The Ghost Tamer Whom Swami Vivekananda Transformed With a Mere Touch

by Pulkit Mathur, The Spiritual Bee

Stories from the Life of Swami Vivekananda – # 2

“Sri Ramakrishna used to disparage supernatural powers. His teaching was that one cannot attain to the Supreme Truth (God-Consciousness) if the mind is diverted to the manifestation of these powers.”
– Swami Vivekananda.

In the first story of this series, we saw how certain distressed spirits, who had committed suicide, had succeeded in greatly perturbing Swami Vivekananda (Swamiji) by wrongly informing him of his mother’s demise.

At the time of occurrence of this incident, in the year 1893, Swamiji was away from his home in Calcutta, residing as the guest of Manmatha Babu in Madras, and preparing for his impending departure to the United States.

Being so far away from home, and having no quick means of ascertaining the truth in the ‘suicides’ statements, Swamiji at the request of his host, decided to employ some unusual means to put his mind at rest.

Here is the full story as Swami Vivekananda himself recounted, during a conversation with his disciple Sharat Chandra Chakravarty and Swami Yogananda (another direct disciple of Sri Ramakrishna):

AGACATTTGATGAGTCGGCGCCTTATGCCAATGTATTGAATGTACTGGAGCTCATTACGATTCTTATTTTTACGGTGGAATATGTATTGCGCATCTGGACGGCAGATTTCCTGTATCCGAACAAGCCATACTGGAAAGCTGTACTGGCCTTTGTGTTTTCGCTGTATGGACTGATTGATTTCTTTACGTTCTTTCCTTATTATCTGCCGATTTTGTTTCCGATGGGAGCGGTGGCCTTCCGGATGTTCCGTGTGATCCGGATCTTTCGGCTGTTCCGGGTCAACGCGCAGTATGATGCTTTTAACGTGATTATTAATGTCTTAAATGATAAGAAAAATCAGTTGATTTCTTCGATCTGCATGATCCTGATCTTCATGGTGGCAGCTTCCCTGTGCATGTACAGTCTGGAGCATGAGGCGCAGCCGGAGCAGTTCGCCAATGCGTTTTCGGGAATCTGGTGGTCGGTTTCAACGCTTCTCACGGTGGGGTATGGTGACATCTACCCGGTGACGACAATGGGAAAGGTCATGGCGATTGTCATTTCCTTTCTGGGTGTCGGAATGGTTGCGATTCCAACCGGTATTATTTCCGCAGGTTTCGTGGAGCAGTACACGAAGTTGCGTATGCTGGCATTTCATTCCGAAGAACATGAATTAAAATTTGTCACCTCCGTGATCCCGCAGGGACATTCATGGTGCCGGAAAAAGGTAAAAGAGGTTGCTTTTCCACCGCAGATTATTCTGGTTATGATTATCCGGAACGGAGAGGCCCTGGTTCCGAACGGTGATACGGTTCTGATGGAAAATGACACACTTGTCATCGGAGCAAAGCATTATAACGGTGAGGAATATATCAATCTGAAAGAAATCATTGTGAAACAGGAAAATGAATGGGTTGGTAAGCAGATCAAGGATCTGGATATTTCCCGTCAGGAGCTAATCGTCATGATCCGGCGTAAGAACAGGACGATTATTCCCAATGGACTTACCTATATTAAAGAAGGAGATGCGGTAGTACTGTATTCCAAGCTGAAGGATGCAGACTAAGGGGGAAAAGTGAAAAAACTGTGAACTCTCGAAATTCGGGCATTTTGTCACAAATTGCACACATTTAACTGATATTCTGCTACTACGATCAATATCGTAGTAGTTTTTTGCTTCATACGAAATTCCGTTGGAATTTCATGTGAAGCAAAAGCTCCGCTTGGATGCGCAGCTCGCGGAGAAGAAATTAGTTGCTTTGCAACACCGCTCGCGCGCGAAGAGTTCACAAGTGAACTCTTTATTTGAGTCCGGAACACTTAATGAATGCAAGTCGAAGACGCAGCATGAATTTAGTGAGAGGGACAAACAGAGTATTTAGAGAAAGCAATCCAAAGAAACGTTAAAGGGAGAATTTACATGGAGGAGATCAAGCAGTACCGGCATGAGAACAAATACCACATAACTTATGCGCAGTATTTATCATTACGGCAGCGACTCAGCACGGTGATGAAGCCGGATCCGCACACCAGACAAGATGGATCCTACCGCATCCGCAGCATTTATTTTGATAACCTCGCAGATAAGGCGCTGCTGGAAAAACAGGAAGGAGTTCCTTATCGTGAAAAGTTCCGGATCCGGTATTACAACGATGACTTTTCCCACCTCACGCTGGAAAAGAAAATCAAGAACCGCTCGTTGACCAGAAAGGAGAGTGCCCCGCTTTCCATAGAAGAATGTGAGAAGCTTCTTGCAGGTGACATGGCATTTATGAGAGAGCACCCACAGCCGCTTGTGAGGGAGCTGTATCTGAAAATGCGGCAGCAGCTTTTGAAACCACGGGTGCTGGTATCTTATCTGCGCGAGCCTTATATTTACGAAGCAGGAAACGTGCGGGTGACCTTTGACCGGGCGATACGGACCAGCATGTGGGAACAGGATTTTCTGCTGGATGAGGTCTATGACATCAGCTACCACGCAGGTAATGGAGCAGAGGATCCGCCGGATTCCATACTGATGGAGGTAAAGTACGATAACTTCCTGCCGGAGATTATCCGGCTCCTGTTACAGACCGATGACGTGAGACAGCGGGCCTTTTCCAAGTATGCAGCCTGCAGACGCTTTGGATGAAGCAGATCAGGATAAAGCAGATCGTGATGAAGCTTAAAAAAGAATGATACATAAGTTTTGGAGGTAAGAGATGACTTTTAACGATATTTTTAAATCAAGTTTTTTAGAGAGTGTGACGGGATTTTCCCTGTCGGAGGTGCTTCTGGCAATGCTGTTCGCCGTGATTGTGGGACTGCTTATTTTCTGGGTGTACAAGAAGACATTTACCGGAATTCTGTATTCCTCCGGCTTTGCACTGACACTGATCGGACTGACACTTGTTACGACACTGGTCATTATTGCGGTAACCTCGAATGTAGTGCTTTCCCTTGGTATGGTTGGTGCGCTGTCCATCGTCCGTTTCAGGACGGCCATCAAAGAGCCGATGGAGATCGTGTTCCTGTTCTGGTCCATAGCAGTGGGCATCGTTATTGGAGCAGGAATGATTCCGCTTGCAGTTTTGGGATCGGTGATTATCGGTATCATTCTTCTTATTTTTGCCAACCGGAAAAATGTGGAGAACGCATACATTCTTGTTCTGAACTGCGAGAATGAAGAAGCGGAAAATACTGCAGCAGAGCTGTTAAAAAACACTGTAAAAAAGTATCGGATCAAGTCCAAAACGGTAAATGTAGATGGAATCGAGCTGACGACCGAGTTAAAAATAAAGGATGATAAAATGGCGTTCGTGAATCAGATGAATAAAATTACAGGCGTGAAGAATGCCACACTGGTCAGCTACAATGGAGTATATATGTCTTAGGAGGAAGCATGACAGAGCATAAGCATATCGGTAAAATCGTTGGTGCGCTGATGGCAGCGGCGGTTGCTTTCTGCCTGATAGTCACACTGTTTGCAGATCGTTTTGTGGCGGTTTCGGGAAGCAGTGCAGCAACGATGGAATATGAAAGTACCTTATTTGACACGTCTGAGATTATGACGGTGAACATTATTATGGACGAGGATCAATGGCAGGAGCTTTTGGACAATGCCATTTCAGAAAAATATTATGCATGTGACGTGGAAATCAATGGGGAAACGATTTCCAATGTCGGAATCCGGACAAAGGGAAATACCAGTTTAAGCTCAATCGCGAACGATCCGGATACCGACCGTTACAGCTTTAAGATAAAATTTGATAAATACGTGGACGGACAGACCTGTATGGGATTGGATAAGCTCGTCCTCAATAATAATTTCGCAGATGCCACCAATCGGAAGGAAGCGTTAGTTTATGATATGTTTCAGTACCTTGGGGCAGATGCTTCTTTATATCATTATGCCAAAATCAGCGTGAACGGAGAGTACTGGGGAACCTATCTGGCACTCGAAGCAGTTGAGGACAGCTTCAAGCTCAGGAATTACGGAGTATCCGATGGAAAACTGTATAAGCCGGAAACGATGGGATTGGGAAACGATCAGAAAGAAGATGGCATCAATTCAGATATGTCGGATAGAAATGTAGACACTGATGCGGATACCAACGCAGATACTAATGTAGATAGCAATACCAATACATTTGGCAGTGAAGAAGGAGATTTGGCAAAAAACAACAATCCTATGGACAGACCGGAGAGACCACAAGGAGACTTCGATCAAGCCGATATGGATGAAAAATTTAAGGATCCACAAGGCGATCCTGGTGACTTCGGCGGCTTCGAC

Swami Yogananda to Swamiji: “Well, why don’t you narrate to our Bangal (East Bengali disciple) that incident of yours in Madras when you met the famous ghost-tamer?”

Swamiji: “Once while I was putting up at Manmatha Babu’s place, I dreamt one night that my mother had died. My mind became much distracted. Not to speak of corresponding with anybody at home, I used to send no letters in those days even to our Math.

The dream being disclosed to Manmatha, he sent a wire to Calcutta to ascertain facts about the matter. For the dream had made my mind uneasy on the one hand, and on the other, our Madras friends, with all arrangements ready, were insisting on my departing for America immediately, and I felt rather unwilling to leave before getting any news of my mother.

So Manmatha who discerned this state of my mind suggested our repairing to a man (whose name was Govinda Chetti) living some way off from town, who having acquired mystic powers over spirits could tell fortunes and read the past and the future of a man’s life.

So at Manmatha’s request and to get rid of my mental suspense, I agreed to go to this man.

Covering the distance partly by railway and partly on foot, we four of us – Manmatha, Alasinga, myself, and another – managed to reach the place, and what met our eyes there was a man with a ghoulish, haggard, soot-black appearance, sitting close to a cremation ground.

His attendants used some jargon of South Indian dialect to explain to us that this was the man with perfect power over the ghosts. At first the man took absolutely no notice of us; and then, when we were about to retire from the place, he made a request for us to wait.

Our Alasinga was acting as the interpreter, and he explained the requests to us. Next, the man commenced drawing some figures with a pencil, and presently I found him getting perfectly still in mental concentration.